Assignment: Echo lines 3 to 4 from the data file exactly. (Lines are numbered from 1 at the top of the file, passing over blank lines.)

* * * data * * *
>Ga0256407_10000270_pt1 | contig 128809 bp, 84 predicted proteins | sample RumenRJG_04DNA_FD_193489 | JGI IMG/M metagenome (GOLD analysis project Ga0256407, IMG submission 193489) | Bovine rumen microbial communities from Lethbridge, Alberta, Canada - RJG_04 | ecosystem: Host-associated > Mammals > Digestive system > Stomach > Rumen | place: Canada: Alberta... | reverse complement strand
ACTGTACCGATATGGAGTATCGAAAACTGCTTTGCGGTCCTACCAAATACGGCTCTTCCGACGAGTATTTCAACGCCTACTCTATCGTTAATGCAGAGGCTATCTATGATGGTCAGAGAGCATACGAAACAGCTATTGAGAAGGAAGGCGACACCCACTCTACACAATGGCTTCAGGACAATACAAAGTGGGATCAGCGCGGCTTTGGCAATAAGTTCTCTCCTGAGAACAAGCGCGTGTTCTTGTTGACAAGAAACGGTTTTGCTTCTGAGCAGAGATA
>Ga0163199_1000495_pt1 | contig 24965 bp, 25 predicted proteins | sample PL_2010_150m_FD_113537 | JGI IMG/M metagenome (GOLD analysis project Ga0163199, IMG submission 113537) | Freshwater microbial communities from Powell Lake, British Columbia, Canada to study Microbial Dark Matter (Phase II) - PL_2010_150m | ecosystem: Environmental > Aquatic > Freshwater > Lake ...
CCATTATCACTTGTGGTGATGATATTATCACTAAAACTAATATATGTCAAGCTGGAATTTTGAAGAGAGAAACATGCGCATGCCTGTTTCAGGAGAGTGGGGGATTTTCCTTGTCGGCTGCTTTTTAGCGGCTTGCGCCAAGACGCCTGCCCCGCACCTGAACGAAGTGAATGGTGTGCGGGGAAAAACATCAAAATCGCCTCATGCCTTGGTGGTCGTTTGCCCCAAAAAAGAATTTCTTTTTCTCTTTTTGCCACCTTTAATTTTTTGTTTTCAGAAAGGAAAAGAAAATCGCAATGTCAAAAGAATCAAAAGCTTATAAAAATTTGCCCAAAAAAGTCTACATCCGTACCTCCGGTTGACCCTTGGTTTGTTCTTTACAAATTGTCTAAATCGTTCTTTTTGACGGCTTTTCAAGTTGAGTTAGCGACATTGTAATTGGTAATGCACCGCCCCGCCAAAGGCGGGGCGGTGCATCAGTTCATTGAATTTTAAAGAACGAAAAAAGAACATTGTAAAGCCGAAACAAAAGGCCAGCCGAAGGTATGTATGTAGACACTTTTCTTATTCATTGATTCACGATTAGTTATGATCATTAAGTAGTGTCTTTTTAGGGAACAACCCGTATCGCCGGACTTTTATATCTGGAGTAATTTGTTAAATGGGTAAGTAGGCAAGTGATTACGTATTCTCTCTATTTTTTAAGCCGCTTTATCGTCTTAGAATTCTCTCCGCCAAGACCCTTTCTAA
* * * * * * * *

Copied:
>Ga0163199_1000495_pt1 | contig 24965 bp, 25 predicted proteins | sample PL_2010_150m_FD_113537 | JGI IMG/M metagenome (GOLD analysis project Ga0163199, IMG submission 113537) | Freshwater microbial communities from Powell Lake, British Columbia, Canada to study Microbial Dark Matter (Phase II) - PL_2010_150m | ecosystem: Environmental > Aquatic > Freshwater > Lake ...
CCATTATCACTTGTGGTGATGATATTATCACTAAAACTAATATATGTCAAGCTGGAATTTTGAAGAGAGAAACATGCGCATGCCTGTTTCAGGAGAGTGGGGGATTTTCCTTGTCGGCTGCTTTTTAGCGGCTTGCGCCAAGACGCCTGCCCCGCACCTGAACGAAGTGAATGGTGTGCGGGGAAAAACATCAAAATCGCCTCATGCCTTGGTGGTCGTTTGCCCCAAAAAAGAATTTCTTTTTCTCTTTTTGCCACCTTTAATTTTTTGTTTTCAGAAAGGAAAAGAAAATCGCAATGTCAAAAGAATCAAAAGCTTATAAAAATTTGCCCAAAAAAGTCTACATCCGTACCTCCGGTTGACCCTTGGTTTGTTCTTTACAAATTGTCTAAATCGTTCTTTTTGACGGCTTTTCAAGTTGAGTTAGCGACATTGTAATTGGTAATGCACCGCCCCGCCAAAGGCGGGGCGGTGCATCAGTTCATTGAATTTTAAAGAACGAAAAAAGAACATTGTAAAGCCGAAACAAAAGGCCAGCCGAAGGTATGTATGTAGACACTTTTCTTATTCATTGATTCACGATTAGTTATGATCATTAAGTAGTGTCTTTTTAGGGAACAACCCGTATCGCCGGACTTTTATATCTGGAGTAATTTGTTAAATGGGTAAGTAGGCAAGTGATTACGTATTCTCTCTATTTTTTAAGCCGCTTTATCGTCTTAGAATTCTCTCCGCCAAGACCCTTTCTAA